The astronomical day begins at noon, but in common reckoning the day begins at midnight. In England it is divided into twenty-four hours, which are counted by twelve and twelve; but in France, astronomers, adopting the decimal division, divide the day into ten hours, the hour into one hundred minutes, and the minute into a hundred seconds, because of the facility in computation, and in conformity with their system of weights and measures. This subdivision is not used in common life, nor has it been adopted in any other country; and although some scientific writers in France still employ that division of time, the custom is beginning to wear out. The mean length of the day, though accurately determined, is not sufficient for the purposes either of astronomy or civil life. The tropical or civil year of 365 242219
mean solar days, the time elapsed between the consecutive returns of the sun to the mean equinoxes or solstices, including all the changes of the seasons, is a natural cycle peculiarly suited for a measure of duration. It is estimated from the winter solstice, the middle of the long annual night under the poles. But although the length of the civil year is pointed out by nature as a measure of long periods, the incommensurability that exists between the length of the day and the revolution of the sun renders it difficult to adjust the estimation of both in whole numbers. If the revolution of the sun were accomplished in 365 days, all the years would be of precisely the same number of days, and would begin and end with the sun at the same point of the ecliptic; but as the sun's revolution includes the fraction of a day, a civil year and a revolution of the sun have not the same duration. Since the fraction is nearly the fourth of a day, in four years it is nearly equal to a revolution of the sun, so that the addition of a supernumerary day every fourth year nearly compensates the difference; but, in process of time, further correction will be necessary, because the fraction is less than the fourth of a day. In fact, if a bissextile be suppressed at the end of three out of four centuries, the year so determined will only exceed the true year by an extremely small fraction of a day;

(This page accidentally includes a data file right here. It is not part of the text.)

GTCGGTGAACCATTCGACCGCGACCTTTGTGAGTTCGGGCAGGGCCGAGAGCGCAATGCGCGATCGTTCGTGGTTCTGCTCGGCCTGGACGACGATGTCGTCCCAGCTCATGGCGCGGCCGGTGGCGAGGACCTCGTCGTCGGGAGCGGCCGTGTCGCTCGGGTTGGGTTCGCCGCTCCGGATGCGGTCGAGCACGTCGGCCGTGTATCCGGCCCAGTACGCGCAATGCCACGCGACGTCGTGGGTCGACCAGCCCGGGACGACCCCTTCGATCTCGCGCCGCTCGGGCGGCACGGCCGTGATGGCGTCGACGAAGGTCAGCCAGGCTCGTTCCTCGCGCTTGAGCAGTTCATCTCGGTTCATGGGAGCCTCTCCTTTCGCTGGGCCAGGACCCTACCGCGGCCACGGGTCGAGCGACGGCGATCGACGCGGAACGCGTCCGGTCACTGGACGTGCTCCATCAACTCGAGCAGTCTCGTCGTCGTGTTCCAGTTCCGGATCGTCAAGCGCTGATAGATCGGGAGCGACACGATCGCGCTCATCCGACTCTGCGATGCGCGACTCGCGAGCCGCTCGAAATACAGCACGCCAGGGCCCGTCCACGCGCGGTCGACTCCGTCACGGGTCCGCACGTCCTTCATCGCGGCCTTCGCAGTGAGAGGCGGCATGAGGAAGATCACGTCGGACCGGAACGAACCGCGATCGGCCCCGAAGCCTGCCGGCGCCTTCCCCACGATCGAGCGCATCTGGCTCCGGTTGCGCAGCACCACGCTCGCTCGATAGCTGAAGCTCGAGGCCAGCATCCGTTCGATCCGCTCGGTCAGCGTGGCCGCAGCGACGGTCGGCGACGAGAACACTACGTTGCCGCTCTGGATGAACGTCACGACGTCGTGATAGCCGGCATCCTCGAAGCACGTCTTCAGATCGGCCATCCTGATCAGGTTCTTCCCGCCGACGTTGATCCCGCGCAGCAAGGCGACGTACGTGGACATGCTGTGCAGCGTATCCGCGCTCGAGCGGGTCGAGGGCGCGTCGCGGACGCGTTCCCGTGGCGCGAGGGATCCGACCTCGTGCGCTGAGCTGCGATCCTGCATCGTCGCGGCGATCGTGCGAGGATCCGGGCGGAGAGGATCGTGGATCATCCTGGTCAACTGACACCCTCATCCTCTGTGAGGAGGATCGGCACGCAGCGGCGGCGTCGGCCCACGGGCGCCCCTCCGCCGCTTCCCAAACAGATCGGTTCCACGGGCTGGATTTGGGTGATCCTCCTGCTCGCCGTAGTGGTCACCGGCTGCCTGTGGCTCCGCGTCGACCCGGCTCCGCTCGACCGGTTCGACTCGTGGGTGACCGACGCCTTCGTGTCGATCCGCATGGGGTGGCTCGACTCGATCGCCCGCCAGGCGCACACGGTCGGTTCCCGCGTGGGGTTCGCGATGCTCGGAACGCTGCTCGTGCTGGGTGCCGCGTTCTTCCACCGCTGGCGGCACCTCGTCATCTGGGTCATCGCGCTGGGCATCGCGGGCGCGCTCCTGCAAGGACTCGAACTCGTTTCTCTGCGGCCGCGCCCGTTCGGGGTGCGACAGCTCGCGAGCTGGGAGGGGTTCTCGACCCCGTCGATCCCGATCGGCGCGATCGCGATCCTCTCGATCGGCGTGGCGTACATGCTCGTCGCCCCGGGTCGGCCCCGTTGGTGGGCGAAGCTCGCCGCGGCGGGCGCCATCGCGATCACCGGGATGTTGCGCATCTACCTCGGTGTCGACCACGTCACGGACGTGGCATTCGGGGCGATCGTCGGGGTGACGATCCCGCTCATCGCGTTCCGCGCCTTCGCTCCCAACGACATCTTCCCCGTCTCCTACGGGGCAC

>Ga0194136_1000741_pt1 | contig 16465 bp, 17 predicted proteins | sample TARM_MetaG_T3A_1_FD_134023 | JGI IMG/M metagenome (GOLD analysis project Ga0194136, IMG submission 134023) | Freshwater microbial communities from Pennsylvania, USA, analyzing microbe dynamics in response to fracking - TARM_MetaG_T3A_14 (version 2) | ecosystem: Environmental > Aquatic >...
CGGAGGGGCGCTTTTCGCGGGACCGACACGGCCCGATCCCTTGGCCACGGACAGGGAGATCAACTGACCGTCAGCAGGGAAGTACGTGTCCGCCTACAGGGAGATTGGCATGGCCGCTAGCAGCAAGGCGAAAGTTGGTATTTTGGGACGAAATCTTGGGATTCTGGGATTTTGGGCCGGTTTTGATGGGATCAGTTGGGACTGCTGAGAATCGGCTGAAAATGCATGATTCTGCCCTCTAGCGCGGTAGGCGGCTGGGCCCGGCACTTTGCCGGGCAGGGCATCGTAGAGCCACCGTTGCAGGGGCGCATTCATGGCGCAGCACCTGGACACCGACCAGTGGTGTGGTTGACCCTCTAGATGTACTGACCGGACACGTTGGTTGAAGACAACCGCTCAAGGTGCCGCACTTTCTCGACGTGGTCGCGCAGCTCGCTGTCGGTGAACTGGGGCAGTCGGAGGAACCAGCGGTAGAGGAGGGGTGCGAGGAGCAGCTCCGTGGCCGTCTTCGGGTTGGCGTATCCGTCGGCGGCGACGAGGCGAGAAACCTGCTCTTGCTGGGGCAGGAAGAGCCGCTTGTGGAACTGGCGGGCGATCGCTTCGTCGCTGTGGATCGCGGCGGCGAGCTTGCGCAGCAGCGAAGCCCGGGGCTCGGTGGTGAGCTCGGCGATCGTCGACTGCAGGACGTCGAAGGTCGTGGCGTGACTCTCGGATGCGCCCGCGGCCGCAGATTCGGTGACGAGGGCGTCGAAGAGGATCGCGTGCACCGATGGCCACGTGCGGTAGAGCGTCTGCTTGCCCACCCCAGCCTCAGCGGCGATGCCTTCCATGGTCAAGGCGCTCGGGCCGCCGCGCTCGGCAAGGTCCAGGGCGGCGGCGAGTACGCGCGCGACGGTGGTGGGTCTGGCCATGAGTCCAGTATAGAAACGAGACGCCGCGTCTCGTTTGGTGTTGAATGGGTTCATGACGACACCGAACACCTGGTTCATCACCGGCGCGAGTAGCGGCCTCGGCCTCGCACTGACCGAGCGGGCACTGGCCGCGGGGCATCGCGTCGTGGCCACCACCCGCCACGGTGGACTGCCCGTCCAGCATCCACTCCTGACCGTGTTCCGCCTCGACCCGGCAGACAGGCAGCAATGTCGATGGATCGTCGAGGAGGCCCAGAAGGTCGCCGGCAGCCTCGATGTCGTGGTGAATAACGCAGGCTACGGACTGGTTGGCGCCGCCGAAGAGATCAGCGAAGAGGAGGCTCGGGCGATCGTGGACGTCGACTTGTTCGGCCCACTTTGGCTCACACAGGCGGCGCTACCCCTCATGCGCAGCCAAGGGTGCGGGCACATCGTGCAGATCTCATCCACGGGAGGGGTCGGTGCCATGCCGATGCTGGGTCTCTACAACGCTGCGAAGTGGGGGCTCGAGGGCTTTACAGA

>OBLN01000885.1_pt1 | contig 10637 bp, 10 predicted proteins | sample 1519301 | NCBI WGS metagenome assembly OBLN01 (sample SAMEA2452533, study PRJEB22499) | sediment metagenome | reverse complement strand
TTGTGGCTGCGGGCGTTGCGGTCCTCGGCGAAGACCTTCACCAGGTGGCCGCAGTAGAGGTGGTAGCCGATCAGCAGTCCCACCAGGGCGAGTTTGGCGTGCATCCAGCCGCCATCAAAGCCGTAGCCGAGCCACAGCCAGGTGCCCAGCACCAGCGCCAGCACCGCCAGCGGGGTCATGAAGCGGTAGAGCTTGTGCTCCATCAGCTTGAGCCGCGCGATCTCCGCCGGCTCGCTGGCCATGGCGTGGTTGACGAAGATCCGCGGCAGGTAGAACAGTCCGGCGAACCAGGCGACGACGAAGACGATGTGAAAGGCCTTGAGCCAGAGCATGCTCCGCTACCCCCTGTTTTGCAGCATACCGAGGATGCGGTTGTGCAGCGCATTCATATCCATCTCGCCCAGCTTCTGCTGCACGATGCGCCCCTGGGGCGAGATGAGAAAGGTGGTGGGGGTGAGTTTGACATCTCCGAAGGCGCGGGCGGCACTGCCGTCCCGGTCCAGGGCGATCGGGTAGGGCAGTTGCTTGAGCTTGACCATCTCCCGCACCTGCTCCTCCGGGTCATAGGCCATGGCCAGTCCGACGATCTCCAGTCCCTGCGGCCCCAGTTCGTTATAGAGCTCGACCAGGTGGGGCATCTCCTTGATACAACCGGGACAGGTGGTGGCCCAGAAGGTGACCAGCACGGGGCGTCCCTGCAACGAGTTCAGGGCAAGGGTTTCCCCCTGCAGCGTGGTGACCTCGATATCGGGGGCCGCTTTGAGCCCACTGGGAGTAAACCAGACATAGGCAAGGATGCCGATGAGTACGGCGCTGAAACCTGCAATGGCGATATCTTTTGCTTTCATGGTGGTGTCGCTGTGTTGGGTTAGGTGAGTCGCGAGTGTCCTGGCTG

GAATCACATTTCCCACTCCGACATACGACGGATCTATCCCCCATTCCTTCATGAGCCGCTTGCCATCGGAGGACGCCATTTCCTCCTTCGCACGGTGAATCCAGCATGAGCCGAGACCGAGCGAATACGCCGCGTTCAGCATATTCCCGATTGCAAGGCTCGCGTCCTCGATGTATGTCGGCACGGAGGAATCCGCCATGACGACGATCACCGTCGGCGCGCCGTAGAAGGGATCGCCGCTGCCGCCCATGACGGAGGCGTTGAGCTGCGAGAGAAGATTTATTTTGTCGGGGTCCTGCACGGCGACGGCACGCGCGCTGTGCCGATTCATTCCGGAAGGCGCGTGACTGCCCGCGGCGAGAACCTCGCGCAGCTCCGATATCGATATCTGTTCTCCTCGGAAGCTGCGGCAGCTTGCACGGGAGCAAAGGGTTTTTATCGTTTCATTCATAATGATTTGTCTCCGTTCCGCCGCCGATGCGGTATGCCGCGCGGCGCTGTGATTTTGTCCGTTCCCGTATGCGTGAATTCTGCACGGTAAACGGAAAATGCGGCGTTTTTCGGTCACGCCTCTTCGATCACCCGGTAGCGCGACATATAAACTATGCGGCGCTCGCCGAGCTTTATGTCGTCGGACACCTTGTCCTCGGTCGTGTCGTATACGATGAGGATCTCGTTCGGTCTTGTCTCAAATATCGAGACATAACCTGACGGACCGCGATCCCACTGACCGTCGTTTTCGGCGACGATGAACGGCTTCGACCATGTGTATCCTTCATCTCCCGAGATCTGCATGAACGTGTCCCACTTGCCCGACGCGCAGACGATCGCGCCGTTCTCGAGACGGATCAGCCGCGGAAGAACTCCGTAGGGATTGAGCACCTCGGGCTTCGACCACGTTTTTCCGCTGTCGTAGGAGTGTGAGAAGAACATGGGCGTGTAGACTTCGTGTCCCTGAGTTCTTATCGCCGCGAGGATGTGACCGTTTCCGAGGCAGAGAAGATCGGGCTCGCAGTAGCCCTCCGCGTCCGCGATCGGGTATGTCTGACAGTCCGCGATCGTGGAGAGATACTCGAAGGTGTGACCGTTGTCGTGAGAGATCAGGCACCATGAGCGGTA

and if, in addition to this, a bissextile be suppressed every 4000 years, the length of the year will be nearly equal to that given by observation. Were the fraction neglected, the beginning of the year would precede that of the tropical year, so that it would retrograde through the different seasons in a period of about 1507 years. The Egyptians estimated the year at 365 25 days, by which they
lost one year in every 14601-their Sothiac period. The division of the year into months is very old and almost universal; but the period of seven days, by far the most permanent division of time, and the most ancient monument of astronomical knowledge, was used by the Brahmins in India with the same denominations employed by us, and was alike found in the calendars of the Jews, Egyptians, Arabs, and Assyrians; it has survived the fall of empires, and has existed among all successive generations, a proof of their common origin.
The new moon immediately following the winter solstice in the 707th year of Rome was made the 1st of January of the first year of Julius Cæsar; the 25th of December of his forty-fifth year is considered as the date of Christ's nativity; and Cæsar's forty-sixth year is assumed to be the first of our era. The preceding year is called the first year before Christ by chronologists, but by astronomers